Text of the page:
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Journal Scan

January 2012

Point-of-care screening for diabetic ketoacidosis

Summarized from Arora S, Henderson S, Long T, Menchine M. Diagnostic accuracy of point of care testing for diabetic ketoacidosis at Emergency Department triage. Diabetes Care 2011; 34: 852-54

Diabetic ketoacidosis (DKA), a common acute and potentially life-threatening complication of diabetes that results from insulin deficiency, is characterized by raised blood glucose (hyperglycemia) and metabolic acidosis. Metabolic acidosis occurs due to abnormal accumulation in blood of ketoacids, principally ß-hydroxybutyric acid and acetoacetic acid. 

In an emergency care setting it is common practice to screen all patients with hyperglycemia for DKA using urine dipstick testing for the presence of ketones (i.e. the two ketoacids and acetone, a metabolite of acetoacetic acid). An alternative approach is now available, made possible by the development of point-of-care analyzers that allow rapid (within 1 minute) estimation of serum ß-hydroxybutyrate concentration from a drop of venous blood.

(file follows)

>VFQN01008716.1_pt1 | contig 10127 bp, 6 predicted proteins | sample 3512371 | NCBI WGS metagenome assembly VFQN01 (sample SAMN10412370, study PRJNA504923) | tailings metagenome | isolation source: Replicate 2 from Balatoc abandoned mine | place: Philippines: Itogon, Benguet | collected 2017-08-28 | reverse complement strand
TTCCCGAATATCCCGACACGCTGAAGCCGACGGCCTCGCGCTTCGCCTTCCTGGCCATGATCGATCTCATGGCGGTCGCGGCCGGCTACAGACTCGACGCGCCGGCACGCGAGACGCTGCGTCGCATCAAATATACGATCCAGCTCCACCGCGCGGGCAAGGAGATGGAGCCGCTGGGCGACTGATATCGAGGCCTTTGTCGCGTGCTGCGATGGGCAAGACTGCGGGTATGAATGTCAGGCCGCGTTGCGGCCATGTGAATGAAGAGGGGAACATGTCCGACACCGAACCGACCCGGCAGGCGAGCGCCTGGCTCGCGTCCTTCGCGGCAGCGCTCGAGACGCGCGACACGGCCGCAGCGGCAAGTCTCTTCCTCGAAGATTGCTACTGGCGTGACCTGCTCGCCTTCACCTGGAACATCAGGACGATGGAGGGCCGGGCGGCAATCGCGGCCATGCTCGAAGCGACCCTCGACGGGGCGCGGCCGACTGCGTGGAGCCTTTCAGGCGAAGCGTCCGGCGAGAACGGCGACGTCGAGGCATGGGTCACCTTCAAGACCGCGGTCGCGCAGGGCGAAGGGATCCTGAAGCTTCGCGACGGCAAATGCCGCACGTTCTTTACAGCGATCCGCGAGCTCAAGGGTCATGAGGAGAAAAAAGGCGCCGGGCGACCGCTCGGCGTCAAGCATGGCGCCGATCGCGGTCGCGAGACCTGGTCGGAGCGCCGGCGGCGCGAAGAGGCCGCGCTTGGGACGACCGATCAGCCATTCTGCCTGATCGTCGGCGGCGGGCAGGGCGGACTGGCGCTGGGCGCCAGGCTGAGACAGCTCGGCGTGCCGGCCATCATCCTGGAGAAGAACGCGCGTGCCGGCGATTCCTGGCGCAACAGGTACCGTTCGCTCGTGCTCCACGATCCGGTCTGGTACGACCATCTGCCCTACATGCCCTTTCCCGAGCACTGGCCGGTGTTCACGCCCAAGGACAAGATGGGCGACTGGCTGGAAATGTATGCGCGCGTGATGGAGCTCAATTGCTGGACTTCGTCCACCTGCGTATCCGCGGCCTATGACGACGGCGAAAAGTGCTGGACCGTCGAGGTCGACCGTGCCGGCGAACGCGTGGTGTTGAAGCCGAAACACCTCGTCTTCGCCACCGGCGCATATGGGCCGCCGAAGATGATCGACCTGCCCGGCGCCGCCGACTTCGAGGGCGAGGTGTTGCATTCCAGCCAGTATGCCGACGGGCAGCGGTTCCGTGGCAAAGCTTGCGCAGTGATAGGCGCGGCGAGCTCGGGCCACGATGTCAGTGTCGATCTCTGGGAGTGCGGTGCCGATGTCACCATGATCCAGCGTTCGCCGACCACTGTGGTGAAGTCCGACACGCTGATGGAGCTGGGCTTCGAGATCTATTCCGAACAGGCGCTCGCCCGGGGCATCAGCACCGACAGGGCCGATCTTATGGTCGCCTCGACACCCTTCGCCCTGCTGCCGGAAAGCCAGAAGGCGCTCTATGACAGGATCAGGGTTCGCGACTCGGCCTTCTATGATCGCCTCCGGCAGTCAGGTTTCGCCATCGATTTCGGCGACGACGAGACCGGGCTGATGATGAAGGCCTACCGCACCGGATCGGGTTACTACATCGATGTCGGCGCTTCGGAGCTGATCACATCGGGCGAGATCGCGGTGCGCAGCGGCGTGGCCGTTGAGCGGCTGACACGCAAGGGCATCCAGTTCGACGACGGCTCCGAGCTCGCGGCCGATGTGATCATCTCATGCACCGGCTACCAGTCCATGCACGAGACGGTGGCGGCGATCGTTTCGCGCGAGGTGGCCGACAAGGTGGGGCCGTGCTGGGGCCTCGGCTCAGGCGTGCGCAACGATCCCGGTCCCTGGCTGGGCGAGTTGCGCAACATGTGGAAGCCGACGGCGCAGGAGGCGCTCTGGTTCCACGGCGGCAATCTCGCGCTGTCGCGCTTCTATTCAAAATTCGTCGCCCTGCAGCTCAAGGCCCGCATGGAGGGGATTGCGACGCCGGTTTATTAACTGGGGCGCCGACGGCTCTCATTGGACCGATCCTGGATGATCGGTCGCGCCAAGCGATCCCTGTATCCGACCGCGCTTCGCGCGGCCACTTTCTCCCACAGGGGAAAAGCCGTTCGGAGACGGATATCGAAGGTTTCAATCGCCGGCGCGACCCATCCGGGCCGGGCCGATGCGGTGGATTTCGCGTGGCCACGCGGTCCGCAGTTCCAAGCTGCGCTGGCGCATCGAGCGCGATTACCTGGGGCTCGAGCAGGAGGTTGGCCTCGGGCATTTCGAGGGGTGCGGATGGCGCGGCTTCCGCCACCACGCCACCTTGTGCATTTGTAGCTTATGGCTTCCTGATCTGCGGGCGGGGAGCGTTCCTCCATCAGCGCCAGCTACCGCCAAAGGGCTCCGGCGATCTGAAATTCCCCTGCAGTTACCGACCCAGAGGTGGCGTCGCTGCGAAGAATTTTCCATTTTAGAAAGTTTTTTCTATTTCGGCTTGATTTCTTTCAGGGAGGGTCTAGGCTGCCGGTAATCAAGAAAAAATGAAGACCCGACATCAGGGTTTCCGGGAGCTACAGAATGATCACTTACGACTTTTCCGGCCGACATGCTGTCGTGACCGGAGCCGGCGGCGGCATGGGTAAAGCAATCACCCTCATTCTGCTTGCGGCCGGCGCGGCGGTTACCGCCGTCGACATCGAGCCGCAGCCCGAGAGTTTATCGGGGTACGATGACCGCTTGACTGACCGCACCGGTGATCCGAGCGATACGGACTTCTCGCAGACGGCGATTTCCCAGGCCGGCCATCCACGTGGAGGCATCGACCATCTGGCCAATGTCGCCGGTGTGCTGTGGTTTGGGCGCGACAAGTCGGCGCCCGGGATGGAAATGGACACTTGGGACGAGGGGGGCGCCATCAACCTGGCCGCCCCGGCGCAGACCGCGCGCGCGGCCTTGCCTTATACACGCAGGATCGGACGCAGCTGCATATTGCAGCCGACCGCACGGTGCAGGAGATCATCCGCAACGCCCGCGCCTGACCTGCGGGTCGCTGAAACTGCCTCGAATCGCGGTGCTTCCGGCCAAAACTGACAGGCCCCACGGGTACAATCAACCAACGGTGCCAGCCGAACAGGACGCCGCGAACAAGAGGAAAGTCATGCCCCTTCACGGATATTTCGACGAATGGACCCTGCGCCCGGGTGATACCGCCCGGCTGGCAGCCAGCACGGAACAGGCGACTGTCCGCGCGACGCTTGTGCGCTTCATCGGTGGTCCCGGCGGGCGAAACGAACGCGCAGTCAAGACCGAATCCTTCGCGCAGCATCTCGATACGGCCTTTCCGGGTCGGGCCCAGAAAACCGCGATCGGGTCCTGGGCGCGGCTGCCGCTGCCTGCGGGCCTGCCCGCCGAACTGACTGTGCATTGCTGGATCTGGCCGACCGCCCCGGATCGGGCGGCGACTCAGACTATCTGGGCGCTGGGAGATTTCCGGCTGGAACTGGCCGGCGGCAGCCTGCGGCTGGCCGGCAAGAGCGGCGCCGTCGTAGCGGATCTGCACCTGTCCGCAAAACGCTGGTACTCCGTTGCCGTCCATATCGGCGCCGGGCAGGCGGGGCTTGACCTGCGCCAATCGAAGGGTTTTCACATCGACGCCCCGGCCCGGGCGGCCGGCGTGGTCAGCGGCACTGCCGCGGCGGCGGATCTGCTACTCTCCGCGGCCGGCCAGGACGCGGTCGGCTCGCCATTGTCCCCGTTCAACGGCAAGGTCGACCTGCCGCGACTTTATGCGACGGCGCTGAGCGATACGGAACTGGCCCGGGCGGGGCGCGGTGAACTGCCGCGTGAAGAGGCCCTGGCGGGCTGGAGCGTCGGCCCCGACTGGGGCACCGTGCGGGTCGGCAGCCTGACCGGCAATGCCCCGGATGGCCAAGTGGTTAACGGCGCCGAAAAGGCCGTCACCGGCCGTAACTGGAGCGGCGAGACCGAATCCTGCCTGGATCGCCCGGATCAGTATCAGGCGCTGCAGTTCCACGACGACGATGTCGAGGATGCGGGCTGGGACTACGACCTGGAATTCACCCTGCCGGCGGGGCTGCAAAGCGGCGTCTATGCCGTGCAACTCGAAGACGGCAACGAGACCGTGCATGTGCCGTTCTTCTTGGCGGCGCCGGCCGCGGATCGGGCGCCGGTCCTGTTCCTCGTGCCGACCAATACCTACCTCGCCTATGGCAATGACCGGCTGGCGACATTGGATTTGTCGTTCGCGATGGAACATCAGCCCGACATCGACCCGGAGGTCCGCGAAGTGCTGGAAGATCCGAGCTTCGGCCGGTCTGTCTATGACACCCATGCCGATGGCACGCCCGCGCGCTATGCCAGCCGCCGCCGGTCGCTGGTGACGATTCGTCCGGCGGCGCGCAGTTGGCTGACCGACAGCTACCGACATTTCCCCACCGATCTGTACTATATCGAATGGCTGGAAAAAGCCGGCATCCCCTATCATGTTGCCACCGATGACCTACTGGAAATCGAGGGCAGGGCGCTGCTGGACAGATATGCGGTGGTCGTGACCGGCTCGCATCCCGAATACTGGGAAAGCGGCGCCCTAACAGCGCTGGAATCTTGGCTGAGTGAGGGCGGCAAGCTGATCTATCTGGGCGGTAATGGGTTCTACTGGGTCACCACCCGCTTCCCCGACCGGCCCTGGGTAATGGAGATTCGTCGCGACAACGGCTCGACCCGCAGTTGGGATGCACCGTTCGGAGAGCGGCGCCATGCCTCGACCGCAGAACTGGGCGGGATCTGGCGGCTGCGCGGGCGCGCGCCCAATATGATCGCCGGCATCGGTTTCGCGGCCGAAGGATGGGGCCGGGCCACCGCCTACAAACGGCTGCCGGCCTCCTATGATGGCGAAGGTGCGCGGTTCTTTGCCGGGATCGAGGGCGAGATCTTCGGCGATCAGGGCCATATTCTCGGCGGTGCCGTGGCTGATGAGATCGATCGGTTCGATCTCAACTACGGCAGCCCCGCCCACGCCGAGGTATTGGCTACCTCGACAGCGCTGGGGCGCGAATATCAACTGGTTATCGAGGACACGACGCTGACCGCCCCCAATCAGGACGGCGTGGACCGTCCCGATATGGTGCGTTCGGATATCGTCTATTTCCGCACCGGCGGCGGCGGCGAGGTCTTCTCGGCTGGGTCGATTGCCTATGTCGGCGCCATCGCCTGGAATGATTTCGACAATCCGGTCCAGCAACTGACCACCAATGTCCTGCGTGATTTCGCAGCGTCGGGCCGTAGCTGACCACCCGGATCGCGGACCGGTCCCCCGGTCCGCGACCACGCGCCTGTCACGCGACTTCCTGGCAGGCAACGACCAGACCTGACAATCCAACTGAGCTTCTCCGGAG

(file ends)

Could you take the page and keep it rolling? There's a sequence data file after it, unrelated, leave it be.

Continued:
The latest of several studies comparing the reliability of traditional urine dipstick testing with that of the newer point-of-care blood testing to diagnose DKA is recently published. The study population comprised 516 patients who on routine triage testing following admission to the emergency department of a Californian hospital were found to have blood glucose in excess of 250 mg/dL (13.9 mmol/L). 

All were submitted for DKA screening using both urine dipstick testing for ketones and point-of-care blood measurement of serum ß-hydroxybutyrate concentration. A diagnosis of DKA was ultimately confirmed in 54 of the 516 hyperglycemic patients. Urine dipstick testing for ketones was positive in 53 of the 54 patients with DKA (sensitivity 98.1 %) but was also positive in 300 of the 462 patients without DKA (specificity 35.1 %). 

Using a manufacturer’s suggested cut-off, ß-hydroxybutyrate concentration of >1.5 mmol/L, the point-of-care blood testing method was positive in 53 of the 54 patients with DKA, but only 99 of the 462 patients without DKA (specificity 78.6 %). 

The authors were able to conclude that the two methods are equally sensitive in detecting DKA, but that urine testing is associated with a significantly greater number of false positive results. Clearly, fewer patients would be needlessly submitted for further investigation of possible DKA if the point-of-care blood test is used to screen for the condition than if urine dipstick testing is the screening tool.


May contain information that is not supported by performance and intended use claims of Radiometer's products. See also Legal info.

Chris Higgins

has a master's degree in medical biochemistry and he has twenty years experience of work in clinical laboratories.

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